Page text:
"Fact checking"

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Concept.png "Fact checking"
(Propaganda,  Orwellian language)Rdf-entity.pngRdf-icon.png
Interest of• David Grimes
• Mark Little (Journalist)
• Social Observatory for Disinformation and Social Media Analysis
A thinly veiled effort to counter suspicion in official narratives as promoted by the commercially-controlled media. i.e. "Trust us, we've fact checked this article".
Fact checker-KamVTV.webp

"Fact checking" is a phrase used by the commercially-controlled media to suggest the open-minded checking of facts. In fact, the activities of "fact checkers" are de facto tightly circumscribed by the funding institution, and may include promotion of deliberate misinformation.[1]


"Fact checking" rose to prominence as part of the ill-fated "fake news website" campaign was launched in Autumn 2016, most notably with the Washington Post promotion of the Propornot List that was printed under the name Craig Timberg.


The process of "fact checking" assumes that there are impartial people (or algorithms). In fact such "fact checkers" do not, arguably cannot, exist.[2]


In a legal case John Stossel has brought forth against Facebook, the later decided to claim that it's "fact-checks" are "protected opinion".[3][4] In US law, a factual claim that is not true can be litigated, while opinion is protected speech - only Facebook, up until that point, wanted to make everyone believe that these are reliable checks-of-facts.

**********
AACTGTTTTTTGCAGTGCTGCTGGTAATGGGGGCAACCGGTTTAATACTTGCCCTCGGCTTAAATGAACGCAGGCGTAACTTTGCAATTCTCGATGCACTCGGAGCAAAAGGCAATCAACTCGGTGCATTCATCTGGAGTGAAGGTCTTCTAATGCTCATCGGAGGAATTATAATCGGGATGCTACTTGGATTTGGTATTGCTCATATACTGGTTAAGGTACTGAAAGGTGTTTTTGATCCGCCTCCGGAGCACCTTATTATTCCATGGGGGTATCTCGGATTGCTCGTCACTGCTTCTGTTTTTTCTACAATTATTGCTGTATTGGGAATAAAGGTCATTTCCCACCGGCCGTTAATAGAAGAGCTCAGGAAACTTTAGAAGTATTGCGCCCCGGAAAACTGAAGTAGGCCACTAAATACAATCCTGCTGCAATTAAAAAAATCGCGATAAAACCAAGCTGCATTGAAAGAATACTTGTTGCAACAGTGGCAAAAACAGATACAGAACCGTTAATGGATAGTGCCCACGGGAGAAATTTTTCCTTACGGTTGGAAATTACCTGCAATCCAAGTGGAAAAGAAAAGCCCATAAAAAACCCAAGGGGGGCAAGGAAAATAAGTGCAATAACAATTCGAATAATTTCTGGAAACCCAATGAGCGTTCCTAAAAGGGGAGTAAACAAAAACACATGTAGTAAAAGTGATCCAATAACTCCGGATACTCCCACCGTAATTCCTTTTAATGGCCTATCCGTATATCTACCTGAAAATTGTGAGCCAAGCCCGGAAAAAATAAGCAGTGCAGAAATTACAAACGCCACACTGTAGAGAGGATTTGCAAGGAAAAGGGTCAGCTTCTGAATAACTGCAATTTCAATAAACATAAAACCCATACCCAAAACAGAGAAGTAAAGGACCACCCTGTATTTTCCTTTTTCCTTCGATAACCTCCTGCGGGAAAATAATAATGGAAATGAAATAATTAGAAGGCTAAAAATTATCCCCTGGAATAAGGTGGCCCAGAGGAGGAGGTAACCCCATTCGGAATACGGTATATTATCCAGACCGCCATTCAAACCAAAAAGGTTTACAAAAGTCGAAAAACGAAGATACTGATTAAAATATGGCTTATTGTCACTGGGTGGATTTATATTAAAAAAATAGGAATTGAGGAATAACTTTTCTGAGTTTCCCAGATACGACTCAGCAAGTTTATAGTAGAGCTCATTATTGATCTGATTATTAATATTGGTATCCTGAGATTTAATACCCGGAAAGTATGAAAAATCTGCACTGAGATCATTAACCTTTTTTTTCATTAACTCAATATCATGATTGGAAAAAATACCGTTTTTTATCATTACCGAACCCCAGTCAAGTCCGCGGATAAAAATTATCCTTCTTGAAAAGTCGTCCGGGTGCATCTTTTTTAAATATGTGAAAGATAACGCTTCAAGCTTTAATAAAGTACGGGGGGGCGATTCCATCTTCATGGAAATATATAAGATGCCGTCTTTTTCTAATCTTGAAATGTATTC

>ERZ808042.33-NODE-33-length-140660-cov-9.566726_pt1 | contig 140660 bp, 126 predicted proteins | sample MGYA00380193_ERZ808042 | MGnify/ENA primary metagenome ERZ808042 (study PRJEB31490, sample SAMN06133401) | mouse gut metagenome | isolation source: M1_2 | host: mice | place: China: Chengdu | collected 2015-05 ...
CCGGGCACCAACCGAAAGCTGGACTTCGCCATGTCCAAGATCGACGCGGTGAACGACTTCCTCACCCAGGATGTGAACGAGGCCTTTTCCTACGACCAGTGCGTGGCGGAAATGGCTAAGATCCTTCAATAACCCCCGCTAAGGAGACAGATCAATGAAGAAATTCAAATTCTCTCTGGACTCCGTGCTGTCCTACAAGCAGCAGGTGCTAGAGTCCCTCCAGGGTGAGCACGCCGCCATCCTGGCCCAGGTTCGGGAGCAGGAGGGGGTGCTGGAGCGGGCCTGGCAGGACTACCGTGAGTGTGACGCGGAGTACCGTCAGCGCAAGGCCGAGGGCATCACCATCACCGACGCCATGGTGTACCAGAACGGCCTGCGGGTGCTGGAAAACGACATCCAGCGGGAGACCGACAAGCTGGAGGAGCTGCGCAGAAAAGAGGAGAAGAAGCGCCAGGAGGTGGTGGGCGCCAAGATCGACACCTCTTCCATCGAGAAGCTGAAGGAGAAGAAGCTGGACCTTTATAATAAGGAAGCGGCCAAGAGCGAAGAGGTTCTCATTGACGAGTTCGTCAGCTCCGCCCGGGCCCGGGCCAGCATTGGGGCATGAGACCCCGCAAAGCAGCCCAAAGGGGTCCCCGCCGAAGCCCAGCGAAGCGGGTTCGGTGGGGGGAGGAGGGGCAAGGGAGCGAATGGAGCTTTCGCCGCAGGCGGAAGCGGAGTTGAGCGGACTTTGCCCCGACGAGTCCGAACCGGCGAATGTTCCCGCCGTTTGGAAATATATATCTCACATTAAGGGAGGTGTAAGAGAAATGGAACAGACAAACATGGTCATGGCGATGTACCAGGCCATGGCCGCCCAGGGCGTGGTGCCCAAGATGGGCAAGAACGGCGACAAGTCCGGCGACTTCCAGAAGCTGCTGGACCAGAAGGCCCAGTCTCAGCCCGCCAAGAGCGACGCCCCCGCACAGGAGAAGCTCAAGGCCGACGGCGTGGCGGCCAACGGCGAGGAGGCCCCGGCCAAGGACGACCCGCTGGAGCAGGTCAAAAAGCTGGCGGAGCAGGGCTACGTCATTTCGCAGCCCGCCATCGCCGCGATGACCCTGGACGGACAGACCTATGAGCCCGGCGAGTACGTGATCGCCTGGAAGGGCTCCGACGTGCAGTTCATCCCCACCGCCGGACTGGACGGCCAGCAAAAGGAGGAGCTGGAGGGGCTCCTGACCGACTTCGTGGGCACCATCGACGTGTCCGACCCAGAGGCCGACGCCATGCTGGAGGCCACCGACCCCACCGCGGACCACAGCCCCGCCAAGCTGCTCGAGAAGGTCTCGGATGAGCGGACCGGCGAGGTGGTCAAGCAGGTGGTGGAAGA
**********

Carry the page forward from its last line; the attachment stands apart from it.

Artificial intelligence

Full article: Artificial intelligence

Various efforts have been made to automate the "fact checking" process, but as of 2019, the fundamental obstacle that computers cannot reliably parse English (or other human languages) remains insurmountable, rendering automated "fact checking" inherently fallible.


An example

Page nameDescription
"Fact checker"An individual or group trusted to investigate the truth of news. In practice, professional fact checkers test whether news conforms to their employers' opinions.


Related Quotation

Answering Russia's Strategic Narratives“Russia’s disinformation campaigns have enabled the Kremlin to sow divisions in Europe’s societies. Countering these actions requires the development of effective, multi-layered strategies, tactics and capabilities. HCSS organizes a conference on 22 June 2017 to bring together and expand upon a network of stakeholders involved in countering Russian societal interference in European countries.

Through the exchange of governmental responses used at the military and foreign policy level, and the experiences of societal bottom-up initiatives and fact-checking collaborative initiatives, we can begin to build an increasingly coherent response to Russia’s strategic narratives.

The explicit goal is to foster a self-sustaining network that can act as a dissemination point in countering Russian disinformation and other kinds of malign interference. Through the stimulation of debate, participants will produce a concise overview that will take stock of best practices and perspectives for action.”


Related Document

TitleTypePublication dateAuthor(s)Description
Document:Why some people are spreading false rumours about the Texas gunmanArticle9 May 2023Shayan Sardarizadeh
Mike Wendling
The BBC factchecks the recent 2023 Allen, Texas outlet mall shooting regarding the alleged Nazism of the Hispanic shooter
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